The nice thing about having everything on a computer is the networking and control you can get. I can sit in my office and have the stereo cranked, the phone can ring and the stereo either mutes or pauses because the computer attached to the stereo monitors the phone, I can then use the office computer to restart the tunes when my call is done. I can change the tune as well. Once i get a wireless access point for the laptop the whole house is my oyster. (I have a small house though so it will be more like a cherry clam.)
The Sonos system is a nice setup and the wireless control makes for a convenient control system. It appears that it does have iTunes support. You might want to join the forums at Sonos and post your questions concerning iTunes there. There might even be some sort of plug-in developed by a third party that is available for this feature.
You certainly do not want to run a line level output any great distance so unless you can move the NAS closer you will want to keep things digital. The link you posted looks interesting. If you can I would go towards a higher end product as the weak link shows through on a good system. I am running my input into an Adcom preamp and an Adcom power amp which drives a pair of Klipsh towers in the living room and some Bose 301 speakers in the kitchen. I do hear a difference in fidelity. I am looking to improve my fidelity by going to an external sound conversion and I think you are on the right track. Start checking out audiophile websites for reviews on these types of components.  I do not know  if this was much help to you.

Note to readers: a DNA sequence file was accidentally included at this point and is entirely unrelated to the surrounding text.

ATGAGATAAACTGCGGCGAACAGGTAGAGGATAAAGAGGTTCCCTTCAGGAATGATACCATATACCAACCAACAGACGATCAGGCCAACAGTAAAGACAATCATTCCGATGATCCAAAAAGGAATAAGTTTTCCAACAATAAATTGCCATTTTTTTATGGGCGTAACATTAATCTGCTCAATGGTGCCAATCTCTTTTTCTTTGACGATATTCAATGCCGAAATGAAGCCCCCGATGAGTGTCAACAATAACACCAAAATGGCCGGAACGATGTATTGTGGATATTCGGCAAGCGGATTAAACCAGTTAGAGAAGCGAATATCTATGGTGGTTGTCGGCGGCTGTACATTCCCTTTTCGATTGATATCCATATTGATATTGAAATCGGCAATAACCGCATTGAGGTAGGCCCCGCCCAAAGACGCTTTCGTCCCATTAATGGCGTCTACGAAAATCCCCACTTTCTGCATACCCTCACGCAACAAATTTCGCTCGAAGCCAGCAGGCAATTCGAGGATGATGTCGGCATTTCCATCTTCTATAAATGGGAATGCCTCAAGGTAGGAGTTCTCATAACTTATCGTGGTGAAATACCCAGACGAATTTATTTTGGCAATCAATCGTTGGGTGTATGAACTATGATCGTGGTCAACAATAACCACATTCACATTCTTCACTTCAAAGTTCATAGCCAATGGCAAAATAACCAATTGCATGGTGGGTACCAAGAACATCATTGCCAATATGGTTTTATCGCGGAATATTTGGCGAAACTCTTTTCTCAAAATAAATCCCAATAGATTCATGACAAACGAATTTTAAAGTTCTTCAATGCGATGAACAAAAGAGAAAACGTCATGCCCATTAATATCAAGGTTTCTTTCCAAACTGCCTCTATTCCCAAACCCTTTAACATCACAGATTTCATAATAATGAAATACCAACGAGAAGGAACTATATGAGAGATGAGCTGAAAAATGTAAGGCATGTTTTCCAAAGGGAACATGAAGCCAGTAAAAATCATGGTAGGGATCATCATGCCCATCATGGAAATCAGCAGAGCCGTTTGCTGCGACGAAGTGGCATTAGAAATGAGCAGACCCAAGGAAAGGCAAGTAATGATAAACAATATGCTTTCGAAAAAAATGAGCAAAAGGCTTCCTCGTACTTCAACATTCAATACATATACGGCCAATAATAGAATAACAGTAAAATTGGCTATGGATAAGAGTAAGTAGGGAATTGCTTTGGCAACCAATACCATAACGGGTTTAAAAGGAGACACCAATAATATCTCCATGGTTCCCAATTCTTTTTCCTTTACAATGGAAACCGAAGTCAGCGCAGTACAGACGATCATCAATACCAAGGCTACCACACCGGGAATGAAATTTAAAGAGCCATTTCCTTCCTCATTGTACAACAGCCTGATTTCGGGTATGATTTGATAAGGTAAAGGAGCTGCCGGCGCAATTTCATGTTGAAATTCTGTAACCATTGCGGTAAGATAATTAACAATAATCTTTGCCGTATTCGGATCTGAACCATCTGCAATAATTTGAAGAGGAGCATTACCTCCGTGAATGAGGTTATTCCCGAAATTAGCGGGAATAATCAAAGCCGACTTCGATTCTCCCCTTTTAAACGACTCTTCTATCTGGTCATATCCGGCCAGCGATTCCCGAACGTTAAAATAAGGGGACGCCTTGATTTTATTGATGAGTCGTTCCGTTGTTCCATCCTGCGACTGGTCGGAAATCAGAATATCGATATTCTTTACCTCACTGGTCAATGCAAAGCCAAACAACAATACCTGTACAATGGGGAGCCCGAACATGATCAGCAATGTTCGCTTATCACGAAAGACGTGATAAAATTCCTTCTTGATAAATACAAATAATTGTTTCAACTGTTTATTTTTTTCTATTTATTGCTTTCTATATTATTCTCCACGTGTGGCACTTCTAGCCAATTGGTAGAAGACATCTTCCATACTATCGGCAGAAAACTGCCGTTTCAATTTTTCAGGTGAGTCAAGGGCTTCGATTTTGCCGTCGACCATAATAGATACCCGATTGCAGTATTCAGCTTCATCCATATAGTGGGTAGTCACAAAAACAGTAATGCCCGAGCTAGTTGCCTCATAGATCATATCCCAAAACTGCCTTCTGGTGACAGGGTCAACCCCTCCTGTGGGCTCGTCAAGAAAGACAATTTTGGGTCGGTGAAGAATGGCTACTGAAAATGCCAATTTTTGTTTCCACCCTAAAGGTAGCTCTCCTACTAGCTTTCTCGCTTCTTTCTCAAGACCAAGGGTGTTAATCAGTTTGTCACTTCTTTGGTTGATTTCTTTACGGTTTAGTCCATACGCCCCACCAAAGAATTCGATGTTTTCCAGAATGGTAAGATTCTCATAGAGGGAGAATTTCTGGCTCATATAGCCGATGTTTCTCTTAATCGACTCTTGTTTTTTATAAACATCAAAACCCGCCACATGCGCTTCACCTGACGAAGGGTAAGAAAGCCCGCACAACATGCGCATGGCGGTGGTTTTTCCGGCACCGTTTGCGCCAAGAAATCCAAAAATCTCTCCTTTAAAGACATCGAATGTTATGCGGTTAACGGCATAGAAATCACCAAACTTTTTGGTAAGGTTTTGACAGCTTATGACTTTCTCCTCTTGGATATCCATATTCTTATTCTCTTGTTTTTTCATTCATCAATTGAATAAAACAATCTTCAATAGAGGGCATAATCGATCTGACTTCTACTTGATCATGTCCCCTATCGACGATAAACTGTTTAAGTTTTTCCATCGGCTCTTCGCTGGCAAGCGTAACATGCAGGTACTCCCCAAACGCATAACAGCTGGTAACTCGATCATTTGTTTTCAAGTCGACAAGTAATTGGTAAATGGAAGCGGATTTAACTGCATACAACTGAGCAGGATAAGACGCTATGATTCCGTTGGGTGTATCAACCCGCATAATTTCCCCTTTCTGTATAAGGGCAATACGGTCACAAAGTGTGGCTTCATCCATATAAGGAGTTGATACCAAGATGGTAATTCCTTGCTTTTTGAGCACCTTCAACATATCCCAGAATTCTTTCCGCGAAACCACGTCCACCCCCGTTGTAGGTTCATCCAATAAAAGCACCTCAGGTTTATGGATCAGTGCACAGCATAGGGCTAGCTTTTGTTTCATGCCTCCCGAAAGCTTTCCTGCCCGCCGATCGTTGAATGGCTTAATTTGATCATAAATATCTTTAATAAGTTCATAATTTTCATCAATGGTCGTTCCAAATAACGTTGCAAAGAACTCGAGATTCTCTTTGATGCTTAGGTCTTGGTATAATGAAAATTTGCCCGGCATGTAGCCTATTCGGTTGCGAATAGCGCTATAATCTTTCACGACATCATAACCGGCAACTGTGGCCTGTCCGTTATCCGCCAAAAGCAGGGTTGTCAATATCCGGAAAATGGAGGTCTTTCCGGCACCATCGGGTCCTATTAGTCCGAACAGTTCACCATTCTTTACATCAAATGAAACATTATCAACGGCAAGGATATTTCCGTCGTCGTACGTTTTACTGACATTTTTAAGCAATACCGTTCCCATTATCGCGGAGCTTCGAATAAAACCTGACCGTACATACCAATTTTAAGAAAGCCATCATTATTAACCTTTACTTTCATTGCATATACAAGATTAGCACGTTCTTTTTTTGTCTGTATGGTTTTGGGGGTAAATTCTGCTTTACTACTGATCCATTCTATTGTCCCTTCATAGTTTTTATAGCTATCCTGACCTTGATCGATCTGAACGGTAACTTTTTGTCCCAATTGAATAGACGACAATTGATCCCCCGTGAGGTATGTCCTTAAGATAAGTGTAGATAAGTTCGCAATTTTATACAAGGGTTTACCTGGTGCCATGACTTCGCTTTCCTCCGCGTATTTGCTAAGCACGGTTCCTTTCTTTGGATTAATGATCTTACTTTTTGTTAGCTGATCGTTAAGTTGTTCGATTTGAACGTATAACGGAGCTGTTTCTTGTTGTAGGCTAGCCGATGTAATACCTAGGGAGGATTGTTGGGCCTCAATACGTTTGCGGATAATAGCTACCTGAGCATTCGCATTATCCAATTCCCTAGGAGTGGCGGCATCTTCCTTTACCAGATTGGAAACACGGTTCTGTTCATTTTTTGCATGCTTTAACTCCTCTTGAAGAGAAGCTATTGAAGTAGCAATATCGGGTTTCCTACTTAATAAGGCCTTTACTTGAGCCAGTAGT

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by:PaultheBroker
ID: 18872996
Hi fullandby - thnx for your reply.

1) I assume you are a gamer or garage musician, hence your MIDI requirements??  Or is there something I'm missing here???

2) What software are you using to mute out the sound when the telephone rings??

3) Are you just using remoting software (RDC etc.) to control the HiFi PC from your office, or have you got something else going on?

4) Here is a nice (slightly technical) article reinforcing what I think we already know http://www.positive-feedback.com/Issue22/nugent.htm - FYI, the NAS is in the basement - wired through CAT5 so distance isn't an issue.  My preferred solution at the moment is a Latop for the living room, with external USB sound card going into my Cyrus Integrated amp (measured in inches, not feet (!)

5) Pretty sure that SONOS iTunes support is limited to playing m4a files, and importing playlists.  Also checked out AppleTV over the weekend - apple seem to have missed the point, as if I wanted to use iPod type navigation for song selection, I would continue using my current setup - an 80Gig iPod connected directly to the hiFi.  So now, I am firmly on the idea of using a computer - your added examples have helped tipped the balance - THNX !!!